Keeping oil-and-gas processing operations running smoothly is widely acknowledged to be among the toughest challenges in any industry. Critical process-control components inevitability fail under the stresses of the high pressure, severe service conditions in the O&G environment. Historically, O&G operations have had to implement expensive inventory programs because average manufacturing lead times are incompatible with operational needs, to avoid the risk of an extended shutdown: parts needed from inventory often are the same ones selected when the operations was first designed, and replacements may no longer be available from the manufacturer. Opportunities to upgrade a component design or materials as operating requirements change, or next-generation designs are introduced, are limited at best. As a result, reliability problems continue and, in some cases may worsen over time.
Compounding these issues, many sites are located in remote or difficult-to-access locations — offshore, the Arctic — that make service and field support problematic. How can you reliably and quickly provide critical parts to distant and remote locations unless you have stockpiles of inventory at every one?
AM potential… and obstacles
O&G operators have become increasingly open to considering metal additive manufacturing (AM, aka 3D printing) as an answer to such challenges. Not surprisingly, original equipment manufacturers (OEMs) to the industry also are looking to AM as, along with their operator-customers, they evolve to achieve more efficient, cost-effective solutions to inventory and geographic roadblocks.
Still, there remain some significant obstacles to widespread adoption of AM in the O&G industry.
Most of the established metal-AM technologies require extensive knowledge of printing parameter development, which can be a labor-intensive process and may result in challenges to adapt efficiently and rapidly to changing geometries and design features. Often these systems also require parts to be significantly re-designed in order to be printable. Additionally, data from throughout the printing process is often unavailable, and it can be critical in assessing the finished quality of a part.
What’s more, a print file set up on one AM machine cannot be used on another machine — sometimes, even if both machines are the same make and model — without user intervention; the result can be an ever-changing file based on individual machine calibration. This creates a digital inventory challenge similar to the current physical inventory one that O&G operators are already dealing with.
There also have been, until very recently, no published guidelines from the American Petroleum Institute (API) for procuring or specifying AM materials. “This has been a challenge for users interested in applying more advanced industrial AM technology to applications where the speed and quality it can deliver would be beneficial,” according to Steve Freitas, R&D director at IMI Critical Engineering. That British company designs, manufactures, and installs customized, highly engineered flow-control products for new plants and provides comprehensive plant lifecycle service.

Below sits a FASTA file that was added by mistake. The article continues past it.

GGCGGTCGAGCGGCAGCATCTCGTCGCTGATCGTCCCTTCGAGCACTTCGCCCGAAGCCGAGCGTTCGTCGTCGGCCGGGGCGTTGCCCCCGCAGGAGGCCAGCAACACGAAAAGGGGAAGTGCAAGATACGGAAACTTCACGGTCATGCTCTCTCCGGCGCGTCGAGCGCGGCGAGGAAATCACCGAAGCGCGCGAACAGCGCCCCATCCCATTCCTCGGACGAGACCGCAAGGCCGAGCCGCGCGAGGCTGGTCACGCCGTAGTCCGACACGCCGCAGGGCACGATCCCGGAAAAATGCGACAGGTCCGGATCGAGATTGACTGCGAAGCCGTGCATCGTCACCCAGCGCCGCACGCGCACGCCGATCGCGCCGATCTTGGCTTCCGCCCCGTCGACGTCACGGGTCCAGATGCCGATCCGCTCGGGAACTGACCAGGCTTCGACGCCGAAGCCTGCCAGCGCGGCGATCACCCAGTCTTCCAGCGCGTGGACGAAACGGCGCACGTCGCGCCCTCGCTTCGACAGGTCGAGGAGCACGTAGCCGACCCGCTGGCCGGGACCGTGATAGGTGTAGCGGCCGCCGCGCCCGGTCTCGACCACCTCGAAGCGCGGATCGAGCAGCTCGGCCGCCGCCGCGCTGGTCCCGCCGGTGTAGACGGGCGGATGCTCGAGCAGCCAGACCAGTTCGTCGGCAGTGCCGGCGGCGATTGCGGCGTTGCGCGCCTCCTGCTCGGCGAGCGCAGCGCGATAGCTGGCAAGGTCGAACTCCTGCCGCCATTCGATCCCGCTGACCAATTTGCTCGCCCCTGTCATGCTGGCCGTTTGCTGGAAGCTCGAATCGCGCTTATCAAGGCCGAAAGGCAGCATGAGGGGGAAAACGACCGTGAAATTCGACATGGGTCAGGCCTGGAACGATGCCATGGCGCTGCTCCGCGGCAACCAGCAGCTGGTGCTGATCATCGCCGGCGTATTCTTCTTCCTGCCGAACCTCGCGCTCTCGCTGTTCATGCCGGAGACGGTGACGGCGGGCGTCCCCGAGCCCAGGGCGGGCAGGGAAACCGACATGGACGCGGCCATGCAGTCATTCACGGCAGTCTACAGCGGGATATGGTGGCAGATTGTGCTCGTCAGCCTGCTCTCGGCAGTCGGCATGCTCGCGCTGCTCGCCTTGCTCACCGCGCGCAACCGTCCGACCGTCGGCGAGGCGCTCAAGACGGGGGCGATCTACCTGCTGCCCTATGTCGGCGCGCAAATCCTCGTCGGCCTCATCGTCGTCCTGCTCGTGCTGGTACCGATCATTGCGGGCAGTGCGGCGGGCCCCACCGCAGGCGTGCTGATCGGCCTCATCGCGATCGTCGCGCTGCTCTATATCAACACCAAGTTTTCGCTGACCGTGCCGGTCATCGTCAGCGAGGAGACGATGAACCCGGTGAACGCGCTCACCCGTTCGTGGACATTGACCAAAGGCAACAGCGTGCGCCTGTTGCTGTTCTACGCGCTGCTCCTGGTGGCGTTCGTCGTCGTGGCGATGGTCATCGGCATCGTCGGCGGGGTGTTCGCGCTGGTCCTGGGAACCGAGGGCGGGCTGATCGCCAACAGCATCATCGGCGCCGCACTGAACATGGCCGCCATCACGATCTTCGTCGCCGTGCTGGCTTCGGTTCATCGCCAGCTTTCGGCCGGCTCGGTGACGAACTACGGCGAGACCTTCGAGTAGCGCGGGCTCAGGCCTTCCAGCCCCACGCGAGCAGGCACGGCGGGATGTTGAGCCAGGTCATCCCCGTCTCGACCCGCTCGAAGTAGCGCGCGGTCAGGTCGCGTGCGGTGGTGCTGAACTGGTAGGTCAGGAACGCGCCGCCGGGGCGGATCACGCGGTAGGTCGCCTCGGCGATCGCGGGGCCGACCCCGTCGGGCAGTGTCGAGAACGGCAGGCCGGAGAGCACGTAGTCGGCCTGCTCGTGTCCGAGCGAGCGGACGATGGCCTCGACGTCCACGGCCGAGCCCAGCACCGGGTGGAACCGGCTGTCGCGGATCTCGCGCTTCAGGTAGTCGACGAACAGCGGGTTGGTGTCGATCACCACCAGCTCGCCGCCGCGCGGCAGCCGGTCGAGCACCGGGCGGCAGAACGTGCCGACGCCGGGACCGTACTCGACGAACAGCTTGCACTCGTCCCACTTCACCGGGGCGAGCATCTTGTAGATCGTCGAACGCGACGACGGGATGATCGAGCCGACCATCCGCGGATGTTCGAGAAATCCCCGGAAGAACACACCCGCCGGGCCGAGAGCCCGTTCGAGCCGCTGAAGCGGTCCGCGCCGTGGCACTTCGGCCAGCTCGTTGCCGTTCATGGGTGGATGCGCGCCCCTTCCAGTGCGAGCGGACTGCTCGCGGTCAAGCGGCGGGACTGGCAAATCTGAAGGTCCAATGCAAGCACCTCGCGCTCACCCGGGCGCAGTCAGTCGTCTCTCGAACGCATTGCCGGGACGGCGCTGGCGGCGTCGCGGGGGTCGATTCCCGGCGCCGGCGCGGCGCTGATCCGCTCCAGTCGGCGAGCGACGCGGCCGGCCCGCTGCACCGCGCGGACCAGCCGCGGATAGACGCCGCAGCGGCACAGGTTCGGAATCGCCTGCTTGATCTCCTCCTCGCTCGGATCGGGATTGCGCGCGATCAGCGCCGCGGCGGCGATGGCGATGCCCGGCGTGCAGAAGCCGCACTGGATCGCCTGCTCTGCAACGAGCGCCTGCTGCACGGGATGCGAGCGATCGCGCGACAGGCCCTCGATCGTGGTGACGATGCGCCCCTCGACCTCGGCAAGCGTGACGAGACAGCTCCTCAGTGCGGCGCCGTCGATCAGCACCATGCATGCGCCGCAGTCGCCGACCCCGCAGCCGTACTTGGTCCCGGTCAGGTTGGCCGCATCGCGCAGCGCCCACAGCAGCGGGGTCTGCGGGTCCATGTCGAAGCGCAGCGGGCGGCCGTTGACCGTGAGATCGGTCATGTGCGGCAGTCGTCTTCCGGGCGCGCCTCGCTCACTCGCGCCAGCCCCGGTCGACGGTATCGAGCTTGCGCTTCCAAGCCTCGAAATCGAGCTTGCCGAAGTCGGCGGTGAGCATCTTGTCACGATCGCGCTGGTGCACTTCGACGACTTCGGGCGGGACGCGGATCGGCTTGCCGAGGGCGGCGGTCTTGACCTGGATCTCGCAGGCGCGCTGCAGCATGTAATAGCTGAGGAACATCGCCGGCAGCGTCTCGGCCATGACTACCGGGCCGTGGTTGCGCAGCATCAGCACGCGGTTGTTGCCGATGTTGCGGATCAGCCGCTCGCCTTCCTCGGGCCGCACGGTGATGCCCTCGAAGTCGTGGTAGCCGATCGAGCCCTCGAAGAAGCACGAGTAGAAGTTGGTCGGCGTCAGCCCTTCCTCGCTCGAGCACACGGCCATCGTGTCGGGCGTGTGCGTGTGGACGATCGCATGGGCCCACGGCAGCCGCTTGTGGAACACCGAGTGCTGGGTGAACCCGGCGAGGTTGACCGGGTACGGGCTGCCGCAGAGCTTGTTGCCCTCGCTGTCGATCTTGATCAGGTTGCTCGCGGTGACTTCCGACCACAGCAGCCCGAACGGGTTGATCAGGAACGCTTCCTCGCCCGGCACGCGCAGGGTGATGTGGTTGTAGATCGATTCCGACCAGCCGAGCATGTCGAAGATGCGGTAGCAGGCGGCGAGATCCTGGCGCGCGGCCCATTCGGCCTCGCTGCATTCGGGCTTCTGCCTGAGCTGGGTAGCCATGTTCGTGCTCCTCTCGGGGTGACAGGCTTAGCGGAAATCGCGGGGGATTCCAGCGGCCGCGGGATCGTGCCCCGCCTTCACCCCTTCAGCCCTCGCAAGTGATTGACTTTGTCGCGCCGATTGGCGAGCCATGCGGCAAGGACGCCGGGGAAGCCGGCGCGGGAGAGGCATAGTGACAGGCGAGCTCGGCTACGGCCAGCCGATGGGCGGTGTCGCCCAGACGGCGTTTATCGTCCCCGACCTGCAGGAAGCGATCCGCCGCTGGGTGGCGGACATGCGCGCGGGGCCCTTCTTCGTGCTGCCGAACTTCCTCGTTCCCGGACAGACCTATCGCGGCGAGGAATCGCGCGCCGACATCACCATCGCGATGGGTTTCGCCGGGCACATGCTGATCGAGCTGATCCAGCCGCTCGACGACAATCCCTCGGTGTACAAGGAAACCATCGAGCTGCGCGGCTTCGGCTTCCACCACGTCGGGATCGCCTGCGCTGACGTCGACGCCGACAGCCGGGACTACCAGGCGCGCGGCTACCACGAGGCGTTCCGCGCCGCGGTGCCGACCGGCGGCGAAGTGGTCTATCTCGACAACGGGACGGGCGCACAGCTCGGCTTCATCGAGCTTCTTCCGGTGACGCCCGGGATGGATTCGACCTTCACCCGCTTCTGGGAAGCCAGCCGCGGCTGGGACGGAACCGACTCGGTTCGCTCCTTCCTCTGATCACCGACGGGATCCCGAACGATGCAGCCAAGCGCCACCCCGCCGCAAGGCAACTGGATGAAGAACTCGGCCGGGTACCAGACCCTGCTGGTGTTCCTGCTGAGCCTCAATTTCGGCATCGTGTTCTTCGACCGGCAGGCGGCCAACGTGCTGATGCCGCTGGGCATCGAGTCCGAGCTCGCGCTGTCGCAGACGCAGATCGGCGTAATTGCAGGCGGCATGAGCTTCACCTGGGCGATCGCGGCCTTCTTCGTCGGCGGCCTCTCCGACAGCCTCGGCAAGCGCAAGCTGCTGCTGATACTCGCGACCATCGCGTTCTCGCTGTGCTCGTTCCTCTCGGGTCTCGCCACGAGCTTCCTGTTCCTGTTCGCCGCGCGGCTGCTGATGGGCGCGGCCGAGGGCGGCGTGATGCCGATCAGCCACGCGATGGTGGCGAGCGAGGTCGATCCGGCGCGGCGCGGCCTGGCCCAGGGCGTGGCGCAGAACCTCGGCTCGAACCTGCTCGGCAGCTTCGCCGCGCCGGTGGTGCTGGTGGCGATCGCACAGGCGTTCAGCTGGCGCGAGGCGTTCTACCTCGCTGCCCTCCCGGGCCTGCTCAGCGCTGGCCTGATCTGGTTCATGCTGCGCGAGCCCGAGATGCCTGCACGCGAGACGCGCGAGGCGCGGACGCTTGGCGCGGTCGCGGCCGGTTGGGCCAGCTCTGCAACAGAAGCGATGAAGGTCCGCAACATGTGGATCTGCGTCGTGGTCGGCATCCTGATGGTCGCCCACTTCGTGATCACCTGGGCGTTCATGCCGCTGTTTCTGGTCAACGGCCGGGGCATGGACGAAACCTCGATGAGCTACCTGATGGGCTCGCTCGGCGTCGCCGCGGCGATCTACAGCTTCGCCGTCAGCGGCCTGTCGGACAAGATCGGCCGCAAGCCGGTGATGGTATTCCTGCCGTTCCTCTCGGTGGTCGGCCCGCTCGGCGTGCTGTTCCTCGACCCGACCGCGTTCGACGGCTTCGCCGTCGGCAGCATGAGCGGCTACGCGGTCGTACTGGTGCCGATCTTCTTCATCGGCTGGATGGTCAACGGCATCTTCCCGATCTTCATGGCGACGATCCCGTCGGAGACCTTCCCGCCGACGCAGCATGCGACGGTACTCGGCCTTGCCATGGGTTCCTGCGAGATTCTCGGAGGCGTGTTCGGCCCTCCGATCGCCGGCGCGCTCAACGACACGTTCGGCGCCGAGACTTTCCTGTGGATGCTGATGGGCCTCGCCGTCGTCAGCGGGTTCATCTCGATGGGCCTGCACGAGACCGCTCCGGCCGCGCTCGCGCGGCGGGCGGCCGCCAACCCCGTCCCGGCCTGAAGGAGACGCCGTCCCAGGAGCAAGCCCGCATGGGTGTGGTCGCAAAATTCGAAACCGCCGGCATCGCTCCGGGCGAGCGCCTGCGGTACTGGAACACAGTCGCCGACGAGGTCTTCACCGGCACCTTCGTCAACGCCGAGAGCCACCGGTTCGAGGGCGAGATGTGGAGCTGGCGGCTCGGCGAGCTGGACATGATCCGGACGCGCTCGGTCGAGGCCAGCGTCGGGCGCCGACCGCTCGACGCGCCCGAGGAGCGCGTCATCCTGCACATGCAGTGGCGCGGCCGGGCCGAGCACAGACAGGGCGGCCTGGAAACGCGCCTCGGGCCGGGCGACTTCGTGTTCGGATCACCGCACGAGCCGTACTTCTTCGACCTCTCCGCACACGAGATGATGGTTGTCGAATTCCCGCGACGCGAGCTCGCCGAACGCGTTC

API guidelines for AM
However, guidance is here now in the form of API20S, the first-ever O&G industry-sanctioned specification for metal AM. Published on October 19, 2021, API20S spells out processes, testing, documentation, and traceability among other requirements for manufacturers of metal AM components being used in O&G facilities of all types.
The API20S was drafted with input from hundreds of companies, from operators to OEMs to AM machine manufacturers. While it does not detail complete success criteria (i.e., required mechanical or non-destructive testing acceptance criteria), API20S outlines the kinds of testing and validation that will be required depending on different risk levels within an O&G operation.
IMI Critical welcomed the guidelines enthusiastically, as several years ago they began looking at different AM systems to 3D print valves several years ago. “But it’s only recently that we’ve identified the advanced AM technology that really delivers on its promise,” Freitas said.
Partnership to production
VELO3D is the AM-system manufacturer that is providing the level of advanced AM technology needed at IMI Critical. Partnering with a major O&G operator that is also an API committee member, IMI Critical has delivered highest criticality (Additive Manufacturing Specification Level 3), First-Article component-builds intended for field service. The parts, which also meet API20S requirements, were printed on a VELO3D Sapphire AM system operated by contract manufacturer Knust-Godwin.
VELO3D is known for its full-stack AM solution that includes automated pre-build system calibration and end-to-end build-quality monitoring and reporting — features that deliver exactly the kind of data on which many of the objectives of API20S are based. The long-term goal of the joint project is to build up a compendium of measured field data that will support the path toward certification of production parts for AM, as well as the future establishment of more exact specifications for material properties and test methods.
The more immediate benefits of IMI Critical’s work with VELO3D became clear as the project progressed from idea to working parts.
How’d they do that?